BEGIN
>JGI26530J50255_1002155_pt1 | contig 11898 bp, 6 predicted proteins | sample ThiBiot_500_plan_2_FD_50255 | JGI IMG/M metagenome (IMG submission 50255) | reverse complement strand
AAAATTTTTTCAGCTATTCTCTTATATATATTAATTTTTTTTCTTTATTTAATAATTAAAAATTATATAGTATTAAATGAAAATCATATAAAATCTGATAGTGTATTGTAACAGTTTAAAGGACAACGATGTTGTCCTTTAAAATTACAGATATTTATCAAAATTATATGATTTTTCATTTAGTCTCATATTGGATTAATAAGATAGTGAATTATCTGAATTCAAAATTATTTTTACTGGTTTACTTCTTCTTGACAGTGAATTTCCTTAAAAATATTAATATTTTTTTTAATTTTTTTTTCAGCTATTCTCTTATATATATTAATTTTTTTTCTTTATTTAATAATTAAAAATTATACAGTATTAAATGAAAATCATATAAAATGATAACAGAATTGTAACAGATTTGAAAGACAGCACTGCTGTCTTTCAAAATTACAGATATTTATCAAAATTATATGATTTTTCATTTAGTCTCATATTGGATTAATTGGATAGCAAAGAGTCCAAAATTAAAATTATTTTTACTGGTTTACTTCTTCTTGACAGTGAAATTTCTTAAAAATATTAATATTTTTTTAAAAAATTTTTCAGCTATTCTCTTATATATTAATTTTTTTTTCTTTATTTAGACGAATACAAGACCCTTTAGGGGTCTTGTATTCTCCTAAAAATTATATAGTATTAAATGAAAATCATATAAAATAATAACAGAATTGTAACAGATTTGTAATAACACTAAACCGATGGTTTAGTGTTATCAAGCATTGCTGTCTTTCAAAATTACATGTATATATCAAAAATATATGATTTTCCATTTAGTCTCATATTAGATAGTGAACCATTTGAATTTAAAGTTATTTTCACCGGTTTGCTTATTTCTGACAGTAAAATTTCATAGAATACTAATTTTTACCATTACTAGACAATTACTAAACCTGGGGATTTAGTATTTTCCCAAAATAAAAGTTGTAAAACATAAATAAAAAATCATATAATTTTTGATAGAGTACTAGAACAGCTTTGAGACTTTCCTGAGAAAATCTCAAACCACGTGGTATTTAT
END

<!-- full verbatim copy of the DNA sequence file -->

>JGI26530J50255_1002155_pt1 | contig 11898 bp, 6 predicted proteins | sample ThiBiot_500_plan_2_FD_50255 | JGI IMG/M metagenome (IMG submission 50255) | reverse complement strand
AAAATTTTTTCAGCTATTCTCTTATATATATTAATTTTTTTTCTTTATTTAATAATTAAAAATTATATAGTATTAAATGAAAATCATATAAAATCTGATAGTGTATTGTAACAGTTTAAAGGACAACGATGTTGTCCTTTAAAATTACAGATATTTATCAAAATTATATGATTTTTCATTTAGTCTCATATTGGATTAATAAGATAGTGAATTATCTGAATTCAAAATTATTTTTACTGGTTTACTTCTTCTTGACAGTGAATTTCCTTAAAAATATTAATATTTTTTTTAATTTTTTTTTCAGCTATTCTCTTATATATATTAATTTTTTTTCTTTATTTAATAATTAAAAATTATACAGTATTAAATGAAAATCATATAAAATGATAACAGAATTGTAACAGATTTGAAAGACAGCACTGCTGTCTTTCAAAATTACAGATATTTATCAAAATTATATGATTTTTCATTTAGTCTCATATTGGATTAATTGGATAGCAAAGAGTCCAAAATTAAAATTATTTTTACTGGTTTACTTCTTCTTGACAGTGAAATTTCTTAAAAATATTAATATTTTTTTAAAAAATTTTTCAGCTATTCTCTTATATATTAATTTTTTTTTCTTTATTTAGACGAATACAAGACCCTTTAGGGGTCTTGTATTCTCCTAAAAATTATATAGTATTAAATGAAAATCATATAAAATAATAACAGAATTGTAACAGATTTGTAATAACACTAAACCGATGGTTTAGTGTTATCAAGCATTGCTGTCTTTCAAAATTACATGTATATATCAAAAATATATGATTTTCCATTTAGTCTCATATTAGATAGTGAACCATTTGAATTTAAAGTTATTTTCACCGGTTTGCTTATTTCTGACAGTAAAATTTCATAGAATACTAATTTTTACCATTACTAGACAATTACTAAACCTGGGGATTTAGTATTTTCCCAAAATAAAAGTTGTAAAACATAAATAAAAAATCATATAATTTTTGATAGAGTACTAGAACAGCTTTGAGACTTTCCTGAGAAAATCTCAAACCACGTGGTATTTAT